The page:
In recent years, The American Legion has partnered with First Liberty Institute on numerous occasions to protect religious liberty and America’s religious heritage.
The American Legion, chartered by Congress in 1919, is the largest wartime veterans service organization in the nation with over two 2 million members.
In the past, First Liberty successfully represented and collaborated with The American Legion to ensure that religious freedom would be preserved for military service members, especially through our defense of veterans memorials. Additionally, we have joined forces with The American Legion in other important incidents where religious liberty has been threatened in our nation’s schools and in the broader public arena. Below are five key cases where our partnership with The American Legion has helped restore and protect religious liberty:
In 2001, the ACLU filed a lawsuit arguing that the cross-shaped Mojave Desert Veterans Memorial was unconstitutional since it was located on government land. Judges even ordered a heavy bag padlocked over the memorial to cover it up during the appeals process.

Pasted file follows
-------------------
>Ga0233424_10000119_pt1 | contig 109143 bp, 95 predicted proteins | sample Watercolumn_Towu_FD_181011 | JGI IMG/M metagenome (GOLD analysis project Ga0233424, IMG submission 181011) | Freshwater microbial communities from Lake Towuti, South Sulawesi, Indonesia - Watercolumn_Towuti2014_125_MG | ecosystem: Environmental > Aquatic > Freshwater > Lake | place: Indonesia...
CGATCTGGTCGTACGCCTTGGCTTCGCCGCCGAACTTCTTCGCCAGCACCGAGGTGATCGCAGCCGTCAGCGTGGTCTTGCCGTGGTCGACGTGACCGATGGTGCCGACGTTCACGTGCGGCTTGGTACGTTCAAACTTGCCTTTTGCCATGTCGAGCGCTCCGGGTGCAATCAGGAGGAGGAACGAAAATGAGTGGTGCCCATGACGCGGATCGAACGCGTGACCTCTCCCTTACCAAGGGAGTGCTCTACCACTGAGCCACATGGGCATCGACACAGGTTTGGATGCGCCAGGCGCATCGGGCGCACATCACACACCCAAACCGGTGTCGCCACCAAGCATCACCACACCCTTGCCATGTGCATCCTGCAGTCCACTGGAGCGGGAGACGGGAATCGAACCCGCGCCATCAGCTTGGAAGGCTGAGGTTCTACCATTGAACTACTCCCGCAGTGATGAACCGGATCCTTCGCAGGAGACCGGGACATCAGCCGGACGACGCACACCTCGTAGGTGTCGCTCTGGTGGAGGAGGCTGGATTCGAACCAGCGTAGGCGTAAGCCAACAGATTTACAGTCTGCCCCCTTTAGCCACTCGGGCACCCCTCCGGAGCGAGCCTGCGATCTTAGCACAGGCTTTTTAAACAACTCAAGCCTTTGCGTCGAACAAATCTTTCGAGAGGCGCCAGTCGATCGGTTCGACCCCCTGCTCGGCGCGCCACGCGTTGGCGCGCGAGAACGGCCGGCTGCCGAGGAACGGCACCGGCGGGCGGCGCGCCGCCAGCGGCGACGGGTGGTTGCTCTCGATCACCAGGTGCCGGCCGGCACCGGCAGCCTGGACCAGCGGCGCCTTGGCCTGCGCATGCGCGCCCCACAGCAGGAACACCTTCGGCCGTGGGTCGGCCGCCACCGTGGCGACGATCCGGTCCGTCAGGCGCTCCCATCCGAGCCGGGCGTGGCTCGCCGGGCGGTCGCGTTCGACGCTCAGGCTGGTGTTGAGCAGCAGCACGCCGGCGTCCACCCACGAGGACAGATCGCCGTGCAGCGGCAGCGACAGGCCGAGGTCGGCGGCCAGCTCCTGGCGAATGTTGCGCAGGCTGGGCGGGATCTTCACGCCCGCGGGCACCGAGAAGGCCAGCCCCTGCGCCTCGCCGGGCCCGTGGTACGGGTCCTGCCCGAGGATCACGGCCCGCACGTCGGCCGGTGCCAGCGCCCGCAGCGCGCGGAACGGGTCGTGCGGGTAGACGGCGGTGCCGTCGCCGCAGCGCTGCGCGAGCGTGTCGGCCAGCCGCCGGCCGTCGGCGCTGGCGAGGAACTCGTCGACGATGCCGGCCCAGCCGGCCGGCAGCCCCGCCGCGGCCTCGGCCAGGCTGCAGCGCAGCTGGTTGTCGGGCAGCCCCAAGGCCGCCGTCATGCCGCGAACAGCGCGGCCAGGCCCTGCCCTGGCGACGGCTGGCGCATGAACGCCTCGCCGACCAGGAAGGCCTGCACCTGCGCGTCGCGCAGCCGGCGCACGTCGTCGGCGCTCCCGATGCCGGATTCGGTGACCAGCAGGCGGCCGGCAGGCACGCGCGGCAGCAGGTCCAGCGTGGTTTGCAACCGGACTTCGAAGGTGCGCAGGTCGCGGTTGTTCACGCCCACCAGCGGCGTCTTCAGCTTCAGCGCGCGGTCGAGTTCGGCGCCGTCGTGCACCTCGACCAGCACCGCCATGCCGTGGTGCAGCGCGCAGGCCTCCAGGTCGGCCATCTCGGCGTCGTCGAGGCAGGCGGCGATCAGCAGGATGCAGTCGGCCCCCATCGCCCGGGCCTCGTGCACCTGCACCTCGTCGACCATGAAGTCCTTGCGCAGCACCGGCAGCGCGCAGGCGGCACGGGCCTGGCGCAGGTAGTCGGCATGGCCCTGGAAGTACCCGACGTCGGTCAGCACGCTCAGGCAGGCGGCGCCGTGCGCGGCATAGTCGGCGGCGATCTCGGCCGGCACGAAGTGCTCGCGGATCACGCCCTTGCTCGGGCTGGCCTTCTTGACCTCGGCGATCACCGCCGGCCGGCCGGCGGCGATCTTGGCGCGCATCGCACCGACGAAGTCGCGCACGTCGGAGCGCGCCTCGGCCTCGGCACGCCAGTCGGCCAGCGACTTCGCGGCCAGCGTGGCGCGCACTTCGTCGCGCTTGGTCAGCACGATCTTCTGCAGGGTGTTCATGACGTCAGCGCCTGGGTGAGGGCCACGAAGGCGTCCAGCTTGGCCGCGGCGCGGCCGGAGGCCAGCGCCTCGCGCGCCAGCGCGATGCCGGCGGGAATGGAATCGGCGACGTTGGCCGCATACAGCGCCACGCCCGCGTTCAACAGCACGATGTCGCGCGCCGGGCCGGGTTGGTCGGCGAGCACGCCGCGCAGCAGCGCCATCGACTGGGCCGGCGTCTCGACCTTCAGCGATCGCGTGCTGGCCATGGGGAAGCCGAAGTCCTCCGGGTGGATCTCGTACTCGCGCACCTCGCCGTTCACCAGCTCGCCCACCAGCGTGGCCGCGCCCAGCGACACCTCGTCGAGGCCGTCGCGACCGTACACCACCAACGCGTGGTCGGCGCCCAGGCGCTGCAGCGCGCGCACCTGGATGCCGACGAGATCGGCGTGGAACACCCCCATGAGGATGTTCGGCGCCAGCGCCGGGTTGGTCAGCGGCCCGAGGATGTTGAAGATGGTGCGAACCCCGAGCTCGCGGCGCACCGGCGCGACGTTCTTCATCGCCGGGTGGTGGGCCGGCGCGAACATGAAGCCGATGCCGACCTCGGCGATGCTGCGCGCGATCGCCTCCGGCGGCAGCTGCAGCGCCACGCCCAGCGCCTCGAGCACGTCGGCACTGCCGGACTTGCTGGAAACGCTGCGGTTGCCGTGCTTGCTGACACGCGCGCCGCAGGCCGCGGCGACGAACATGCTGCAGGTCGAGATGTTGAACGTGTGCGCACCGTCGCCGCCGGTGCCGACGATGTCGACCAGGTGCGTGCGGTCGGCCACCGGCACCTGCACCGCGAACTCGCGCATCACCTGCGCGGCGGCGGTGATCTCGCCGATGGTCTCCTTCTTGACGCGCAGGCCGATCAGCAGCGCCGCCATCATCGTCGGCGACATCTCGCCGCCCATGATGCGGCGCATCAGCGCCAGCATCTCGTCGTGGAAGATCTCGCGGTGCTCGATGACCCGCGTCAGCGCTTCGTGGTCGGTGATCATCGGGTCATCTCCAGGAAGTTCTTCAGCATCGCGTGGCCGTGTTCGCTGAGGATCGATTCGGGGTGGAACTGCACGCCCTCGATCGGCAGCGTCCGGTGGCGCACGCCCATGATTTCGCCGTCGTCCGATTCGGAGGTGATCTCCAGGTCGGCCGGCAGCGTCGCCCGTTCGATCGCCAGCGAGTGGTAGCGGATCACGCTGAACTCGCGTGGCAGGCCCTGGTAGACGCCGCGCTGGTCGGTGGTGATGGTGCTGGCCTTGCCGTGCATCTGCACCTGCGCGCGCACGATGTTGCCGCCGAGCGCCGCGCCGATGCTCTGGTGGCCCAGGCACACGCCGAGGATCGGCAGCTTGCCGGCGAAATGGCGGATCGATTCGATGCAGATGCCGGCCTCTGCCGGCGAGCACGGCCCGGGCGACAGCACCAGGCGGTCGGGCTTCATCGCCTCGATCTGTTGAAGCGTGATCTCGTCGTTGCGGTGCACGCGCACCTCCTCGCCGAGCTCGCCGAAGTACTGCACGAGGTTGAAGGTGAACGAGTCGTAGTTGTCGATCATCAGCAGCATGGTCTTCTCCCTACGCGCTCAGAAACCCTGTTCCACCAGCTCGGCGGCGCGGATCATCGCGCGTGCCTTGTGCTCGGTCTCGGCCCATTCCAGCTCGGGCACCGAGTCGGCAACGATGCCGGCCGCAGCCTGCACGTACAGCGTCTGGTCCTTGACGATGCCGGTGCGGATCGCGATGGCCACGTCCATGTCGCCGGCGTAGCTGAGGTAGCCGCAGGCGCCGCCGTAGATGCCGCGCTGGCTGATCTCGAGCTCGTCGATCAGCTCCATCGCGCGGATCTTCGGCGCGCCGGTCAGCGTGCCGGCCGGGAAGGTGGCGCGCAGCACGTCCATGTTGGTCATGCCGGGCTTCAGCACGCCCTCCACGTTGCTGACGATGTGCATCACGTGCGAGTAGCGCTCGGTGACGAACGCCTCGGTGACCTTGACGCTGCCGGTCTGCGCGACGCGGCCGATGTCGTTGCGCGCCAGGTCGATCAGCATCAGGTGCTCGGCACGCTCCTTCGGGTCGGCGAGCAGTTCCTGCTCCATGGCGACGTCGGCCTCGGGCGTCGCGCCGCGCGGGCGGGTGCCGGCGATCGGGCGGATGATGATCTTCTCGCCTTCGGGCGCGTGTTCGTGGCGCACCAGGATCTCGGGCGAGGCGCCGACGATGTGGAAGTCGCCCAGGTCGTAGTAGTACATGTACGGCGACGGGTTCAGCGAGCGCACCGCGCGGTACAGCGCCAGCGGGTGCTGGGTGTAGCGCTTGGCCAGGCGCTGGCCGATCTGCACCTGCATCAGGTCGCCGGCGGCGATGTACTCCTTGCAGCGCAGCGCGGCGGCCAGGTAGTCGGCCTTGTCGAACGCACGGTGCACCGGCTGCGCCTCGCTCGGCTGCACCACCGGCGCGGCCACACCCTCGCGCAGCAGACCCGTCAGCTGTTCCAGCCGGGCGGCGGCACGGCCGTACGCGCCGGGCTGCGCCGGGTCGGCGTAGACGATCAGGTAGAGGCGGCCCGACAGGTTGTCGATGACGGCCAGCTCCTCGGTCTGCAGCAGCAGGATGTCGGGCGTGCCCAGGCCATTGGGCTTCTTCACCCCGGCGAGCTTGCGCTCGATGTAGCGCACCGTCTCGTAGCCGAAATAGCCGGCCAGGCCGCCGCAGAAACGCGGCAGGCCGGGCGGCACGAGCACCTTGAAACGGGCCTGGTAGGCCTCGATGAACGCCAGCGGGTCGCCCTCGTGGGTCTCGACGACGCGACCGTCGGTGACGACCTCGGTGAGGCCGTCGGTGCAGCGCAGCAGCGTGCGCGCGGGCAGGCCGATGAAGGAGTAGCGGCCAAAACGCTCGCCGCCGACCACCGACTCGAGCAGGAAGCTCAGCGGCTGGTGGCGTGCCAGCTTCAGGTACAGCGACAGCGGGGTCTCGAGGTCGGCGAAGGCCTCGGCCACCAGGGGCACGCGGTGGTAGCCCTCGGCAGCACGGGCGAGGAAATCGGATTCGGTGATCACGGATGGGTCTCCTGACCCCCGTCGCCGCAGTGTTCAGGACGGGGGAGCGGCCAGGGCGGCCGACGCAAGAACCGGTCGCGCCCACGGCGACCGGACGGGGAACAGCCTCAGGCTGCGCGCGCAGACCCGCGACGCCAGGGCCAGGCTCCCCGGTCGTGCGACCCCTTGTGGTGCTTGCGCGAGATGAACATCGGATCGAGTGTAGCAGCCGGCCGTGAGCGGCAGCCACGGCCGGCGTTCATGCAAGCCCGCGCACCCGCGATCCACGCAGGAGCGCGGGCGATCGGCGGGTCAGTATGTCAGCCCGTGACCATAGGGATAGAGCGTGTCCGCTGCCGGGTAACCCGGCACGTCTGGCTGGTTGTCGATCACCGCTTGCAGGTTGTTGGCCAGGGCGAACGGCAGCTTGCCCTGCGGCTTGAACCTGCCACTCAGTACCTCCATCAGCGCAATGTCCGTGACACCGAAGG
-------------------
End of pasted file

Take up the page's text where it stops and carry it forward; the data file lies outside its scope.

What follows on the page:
To help save the memorial, First Liberty Institute stepped in and filed a friend-of-the-court brief at the U.S. Supreme Court on behalf of The American Legion, the VFW, the Military Order of the Purple Heart and the American Ex-Prisoners of War.
In 2010, the Supreme Court upheld the constitutionality of a law passed by Congress that allowed the transfer of the memorial and the land upon which it stood to the VFW. In its decision, the Supreme Court referenced First Liberty’s amicus brief 12 separate times. The protection of the Mojave Desert Veterans Memorial Cross created an important precedent for defending other memorials that contain religious imagery from being torn down.